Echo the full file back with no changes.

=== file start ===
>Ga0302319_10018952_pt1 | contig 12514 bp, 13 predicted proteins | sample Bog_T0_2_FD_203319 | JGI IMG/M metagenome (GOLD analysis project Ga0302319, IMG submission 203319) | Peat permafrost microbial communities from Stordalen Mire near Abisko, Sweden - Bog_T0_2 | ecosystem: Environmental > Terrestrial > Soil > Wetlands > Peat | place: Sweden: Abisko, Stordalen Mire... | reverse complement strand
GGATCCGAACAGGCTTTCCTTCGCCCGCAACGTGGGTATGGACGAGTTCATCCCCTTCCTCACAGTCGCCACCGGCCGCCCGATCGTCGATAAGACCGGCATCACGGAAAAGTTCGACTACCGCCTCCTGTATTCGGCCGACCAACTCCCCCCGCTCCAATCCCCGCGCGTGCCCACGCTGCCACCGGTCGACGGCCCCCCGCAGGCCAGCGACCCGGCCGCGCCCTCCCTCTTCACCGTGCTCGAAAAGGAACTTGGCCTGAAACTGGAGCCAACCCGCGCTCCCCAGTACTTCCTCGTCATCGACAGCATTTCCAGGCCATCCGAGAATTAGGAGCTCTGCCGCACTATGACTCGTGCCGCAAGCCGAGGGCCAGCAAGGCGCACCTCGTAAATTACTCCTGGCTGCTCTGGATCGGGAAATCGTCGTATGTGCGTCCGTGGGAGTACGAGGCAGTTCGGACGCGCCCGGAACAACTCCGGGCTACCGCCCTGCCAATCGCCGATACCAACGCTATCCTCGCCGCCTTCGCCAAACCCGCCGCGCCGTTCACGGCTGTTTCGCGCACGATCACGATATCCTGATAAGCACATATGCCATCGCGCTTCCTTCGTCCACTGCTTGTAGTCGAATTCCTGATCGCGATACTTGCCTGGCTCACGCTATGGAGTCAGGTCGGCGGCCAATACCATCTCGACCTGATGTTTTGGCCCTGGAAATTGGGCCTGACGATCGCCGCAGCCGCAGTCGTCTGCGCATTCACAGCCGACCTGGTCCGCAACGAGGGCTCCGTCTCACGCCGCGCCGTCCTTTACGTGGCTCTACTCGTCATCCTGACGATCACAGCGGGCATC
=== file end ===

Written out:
>Ga0302319_10018952_pt1 | contig 12514 bp, 13 predicted proteins | sample Bog_T0_2_FD_203319 | JGI IMG/M metagenome (GOLD analysis project Ga0302319, IMG submission 203319) | Peat permafrost microbial communities from Stordalen Mire near Abisko, Sweden - Bog_T0_2 | ecosystem: Environmental > Terrestrial > Soil > Wetlands > Peat | place: Sweden: Abisko, Stordalen Mire... | reverse complement strand
GGATCCGAACAGGCTTTCCTTCGCCCGCAACGTGGGTATGGACGAGTTCATCCCCTTCCTCACAGTCGCCACCGGCCGCCCGATCGTCGATAAGACCGGCATCACGGAAAAGTTCGACTACCGCCTCCTGTATTCGGCCGACCAACTCCCCCCGCTCCAATCCCCGCGCGTGCCCACGCTGCCACCGGTCGACGGCCCCCCGCAGGCCAGCGACCCGGCCGCGCCCTCCCTCTTCACCGTGCTCGAAAAGGAACTTGGCCTGAAACTGGAGCCAACCCGCGCTCCCCAGTACTTCCTCGTCATCGACAGCATTTCCAGGCCATCCGAGAATTAGGAGCTCTGCCGCACTATGACTCGTGCCGCAAGCCGAGGGCCAGCAAGGCGCACCTCGTAAATTACTCCTGGCTGCTCTGGATCGGGAAATCGTCGTATGTGCGTCCGTGGGAGTACGAGGCAGTTCGGACGCGCCCGGAACAACTCCGGGCTACCGCCCTGCCAATCGCCGATACCAACGCTATCCTCGCCGCCTTCGCCAAACCCGCCGCGCCGTTCACGGCTGTTTCGCGCACGATCACGATATCCTGATAAGCACATATGCCATCGCGCTTCCTTCGTCCACTGCTTGTAGTCGAATTCCTGATCGCGATACTTGCCTGGCTCACGCTATGGAGTCAGGTCGGCGGCCAATACCATCTCGACCTGATGTTTTGGCCCTGGAAATTGGGCCTGACGATCGCCGCAGCCGCAGTCGTCTGCGCATTCACAGCCGACCTGGTCCGCAACGAGGGCTCCGTCTCACGCCGCGCCGTCCTTTACGTGGCTCTACTCGTCATCCTGACGATCACAGCGGGCATC